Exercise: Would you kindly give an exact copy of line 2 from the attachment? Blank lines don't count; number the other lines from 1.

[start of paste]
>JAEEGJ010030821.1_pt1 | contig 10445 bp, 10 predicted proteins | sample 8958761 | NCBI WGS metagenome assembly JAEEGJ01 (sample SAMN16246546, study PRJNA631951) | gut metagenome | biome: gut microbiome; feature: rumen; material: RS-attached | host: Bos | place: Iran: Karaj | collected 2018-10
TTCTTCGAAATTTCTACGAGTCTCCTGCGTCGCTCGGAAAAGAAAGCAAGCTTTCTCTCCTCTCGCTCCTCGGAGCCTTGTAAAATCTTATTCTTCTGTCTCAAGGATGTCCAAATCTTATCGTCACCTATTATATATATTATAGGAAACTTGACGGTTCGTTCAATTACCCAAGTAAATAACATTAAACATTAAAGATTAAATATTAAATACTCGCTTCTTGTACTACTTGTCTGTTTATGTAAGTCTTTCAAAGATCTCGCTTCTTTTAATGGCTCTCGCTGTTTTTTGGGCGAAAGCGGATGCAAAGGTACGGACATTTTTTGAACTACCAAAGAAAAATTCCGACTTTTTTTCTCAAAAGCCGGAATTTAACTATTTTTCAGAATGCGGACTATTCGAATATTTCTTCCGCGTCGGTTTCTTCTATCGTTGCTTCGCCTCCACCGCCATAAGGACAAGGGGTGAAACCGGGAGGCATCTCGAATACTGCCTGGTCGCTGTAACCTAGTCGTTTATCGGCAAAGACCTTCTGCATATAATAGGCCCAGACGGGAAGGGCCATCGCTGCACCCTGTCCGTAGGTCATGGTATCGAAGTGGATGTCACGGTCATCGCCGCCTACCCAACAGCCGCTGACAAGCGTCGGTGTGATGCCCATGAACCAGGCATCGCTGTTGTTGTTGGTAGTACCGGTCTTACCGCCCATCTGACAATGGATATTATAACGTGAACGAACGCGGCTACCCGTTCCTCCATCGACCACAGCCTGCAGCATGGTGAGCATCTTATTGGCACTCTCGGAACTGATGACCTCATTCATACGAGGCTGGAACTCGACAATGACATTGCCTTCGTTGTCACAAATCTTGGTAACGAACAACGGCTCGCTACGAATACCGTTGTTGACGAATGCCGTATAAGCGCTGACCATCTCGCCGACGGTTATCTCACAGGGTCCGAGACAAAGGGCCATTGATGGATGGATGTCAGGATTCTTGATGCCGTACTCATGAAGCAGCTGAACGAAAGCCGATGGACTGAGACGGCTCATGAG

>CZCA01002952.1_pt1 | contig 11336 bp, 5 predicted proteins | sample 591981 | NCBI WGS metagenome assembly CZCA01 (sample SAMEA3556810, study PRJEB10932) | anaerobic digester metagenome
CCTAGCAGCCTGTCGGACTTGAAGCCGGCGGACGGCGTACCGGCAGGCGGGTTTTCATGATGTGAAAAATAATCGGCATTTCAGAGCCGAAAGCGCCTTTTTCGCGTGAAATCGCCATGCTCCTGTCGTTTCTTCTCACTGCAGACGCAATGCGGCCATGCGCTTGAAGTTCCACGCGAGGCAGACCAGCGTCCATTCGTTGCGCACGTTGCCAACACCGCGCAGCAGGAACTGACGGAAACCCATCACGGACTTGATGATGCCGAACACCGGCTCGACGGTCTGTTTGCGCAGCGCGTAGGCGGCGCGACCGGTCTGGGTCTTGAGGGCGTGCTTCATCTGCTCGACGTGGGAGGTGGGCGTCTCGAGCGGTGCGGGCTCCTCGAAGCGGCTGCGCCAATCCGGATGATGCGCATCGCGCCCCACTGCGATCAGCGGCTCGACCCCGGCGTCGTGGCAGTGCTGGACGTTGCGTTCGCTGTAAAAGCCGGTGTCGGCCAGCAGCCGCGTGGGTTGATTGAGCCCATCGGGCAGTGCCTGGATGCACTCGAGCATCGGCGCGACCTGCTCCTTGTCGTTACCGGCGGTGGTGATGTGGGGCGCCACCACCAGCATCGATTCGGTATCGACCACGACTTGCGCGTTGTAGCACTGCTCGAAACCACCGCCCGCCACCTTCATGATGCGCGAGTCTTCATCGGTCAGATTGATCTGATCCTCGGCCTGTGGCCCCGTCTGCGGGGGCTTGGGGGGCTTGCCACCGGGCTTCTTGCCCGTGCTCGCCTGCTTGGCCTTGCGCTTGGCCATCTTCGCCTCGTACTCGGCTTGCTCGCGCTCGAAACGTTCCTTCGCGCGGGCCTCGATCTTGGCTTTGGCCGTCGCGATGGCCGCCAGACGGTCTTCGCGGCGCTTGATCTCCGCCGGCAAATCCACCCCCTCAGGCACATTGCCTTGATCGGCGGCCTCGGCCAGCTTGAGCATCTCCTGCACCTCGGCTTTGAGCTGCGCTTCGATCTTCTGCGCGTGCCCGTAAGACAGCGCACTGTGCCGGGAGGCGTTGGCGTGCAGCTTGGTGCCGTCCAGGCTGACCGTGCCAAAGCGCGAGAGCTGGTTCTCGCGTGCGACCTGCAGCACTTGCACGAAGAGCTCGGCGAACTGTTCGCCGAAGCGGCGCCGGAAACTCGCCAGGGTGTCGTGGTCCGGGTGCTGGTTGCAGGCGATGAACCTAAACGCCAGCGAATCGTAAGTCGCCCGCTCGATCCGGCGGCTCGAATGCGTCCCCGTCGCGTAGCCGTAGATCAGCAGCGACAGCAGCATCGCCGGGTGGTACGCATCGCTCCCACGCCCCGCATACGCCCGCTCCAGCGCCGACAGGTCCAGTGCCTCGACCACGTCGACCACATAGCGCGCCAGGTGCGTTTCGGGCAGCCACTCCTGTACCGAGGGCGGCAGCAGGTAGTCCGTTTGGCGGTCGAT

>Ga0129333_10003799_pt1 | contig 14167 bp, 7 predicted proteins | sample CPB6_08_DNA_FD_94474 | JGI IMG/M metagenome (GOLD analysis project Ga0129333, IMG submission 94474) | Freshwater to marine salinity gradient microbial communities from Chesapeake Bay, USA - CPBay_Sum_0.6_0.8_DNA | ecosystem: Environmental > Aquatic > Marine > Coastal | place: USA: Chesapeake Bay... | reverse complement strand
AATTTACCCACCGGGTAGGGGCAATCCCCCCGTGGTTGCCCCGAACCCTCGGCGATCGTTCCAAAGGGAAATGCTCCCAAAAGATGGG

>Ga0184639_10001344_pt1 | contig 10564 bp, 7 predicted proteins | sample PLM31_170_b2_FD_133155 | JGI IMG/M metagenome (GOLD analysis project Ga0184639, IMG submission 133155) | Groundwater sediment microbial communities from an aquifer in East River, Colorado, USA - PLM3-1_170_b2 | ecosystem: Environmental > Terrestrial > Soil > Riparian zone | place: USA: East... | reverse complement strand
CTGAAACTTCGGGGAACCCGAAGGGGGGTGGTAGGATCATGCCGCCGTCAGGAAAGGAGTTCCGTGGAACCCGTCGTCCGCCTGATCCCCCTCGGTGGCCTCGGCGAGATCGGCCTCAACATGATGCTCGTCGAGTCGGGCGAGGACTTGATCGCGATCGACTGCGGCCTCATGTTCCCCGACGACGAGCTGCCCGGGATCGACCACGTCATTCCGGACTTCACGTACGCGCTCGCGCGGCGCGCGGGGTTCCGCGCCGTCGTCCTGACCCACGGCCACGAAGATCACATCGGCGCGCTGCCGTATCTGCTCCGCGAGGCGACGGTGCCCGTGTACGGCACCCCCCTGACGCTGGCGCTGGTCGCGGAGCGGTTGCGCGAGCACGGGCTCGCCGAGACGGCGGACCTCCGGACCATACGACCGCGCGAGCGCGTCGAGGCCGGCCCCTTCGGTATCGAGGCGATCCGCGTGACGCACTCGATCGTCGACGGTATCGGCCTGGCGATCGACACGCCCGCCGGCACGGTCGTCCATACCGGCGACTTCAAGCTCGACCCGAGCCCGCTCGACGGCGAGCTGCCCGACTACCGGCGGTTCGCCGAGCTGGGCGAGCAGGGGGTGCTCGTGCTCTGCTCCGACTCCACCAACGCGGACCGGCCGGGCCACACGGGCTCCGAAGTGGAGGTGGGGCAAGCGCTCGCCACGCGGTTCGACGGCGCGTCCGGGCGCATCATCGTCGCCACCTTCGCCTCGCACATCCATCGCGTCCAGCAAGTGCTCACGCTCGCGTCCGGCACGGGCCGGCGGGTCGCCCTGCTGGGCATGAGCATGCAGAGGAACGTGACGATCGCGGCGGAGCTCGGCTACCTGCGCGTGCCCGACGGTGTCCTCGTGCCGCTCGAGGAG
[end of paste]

TTCTTCGAAATTTCTACGAGTCTCCTGCGTCGCTCGGAAAAGAAAGCAAGCTTTCTCTCCTCTCGCTCCTCGGAGCCTTGTAAAATCTTATTCTTCTGTCTCAAGGATGTCCAAATCTTATCGTCACCTATTATATATATTATAGGAAACTTGACGGTTCGTTCAATTACCCAAGTAAATAACATTAAACATTAAAGATTAAATATTAAATACTCGCTTCTTGTACTACTTGTCTGTTTATGTAAGTCTTTCAAAGATCTCGCTTCTTTTAATGGCTCTCGCTGTTTTTTGGGCGAAAGCGGATGCAAAGGTACGGACATTTTTTGAACTACCAAAGAAAAATTCCGACTTTTTTTCTCAAAAGCCGGAATTTAACTATTTTTCAGAATGCGGACTATTCGAATATTTCTTCCGCGTCGGTTTCTTCTATCGTTGCTTCGCCTCCACCGCCATAAGGACAAGGGGTGAAACCGGGAGGCATCTCGAATACTGCCTGGTCGCTGTAACCTAGTCGTTTATCGGCAAAGACCTTCTGCATATAATAGGCCCAGACGGGAAGGGCCATCGCTGCACCCTGTCCGTAGGTCATGGTATCGAAGTGGATGTCACGGTCATCGCCGCCTACCCAACAGCCGCTGACAAGCGTCGGTGTGATGCCCATGAACCAGGCATCGCTGTTGTTGTTGGTAGTACCGGTCTTACCGCCCATCTGACAATGGATATTATAACGTGAACGAACGCGGCTACCCGTTCCTCCATCGACCACAGCCTGCAGCATGGTGAGCATCTTATTGGCACTCTCGGAACTGATGACCTCATTCATACGAGGCTGGAACTCGACAATGACATTGCCTTCGTTGTCACAAATCTTGGTAACGAACAACGGCTCGCTACGAATACCGTTGTTGACGAATGCCGTATAAGCGCTGACCATCTCGCCGACGGTTATCTCACAGGGTCCGAGACAAAGGGCCATTGATGGATGGATGTCAGGATTCTTGATGCCGTACTCATGAAGCAGCTGAACGAAAGCCGATGGACTGAGACGGCTCATGAG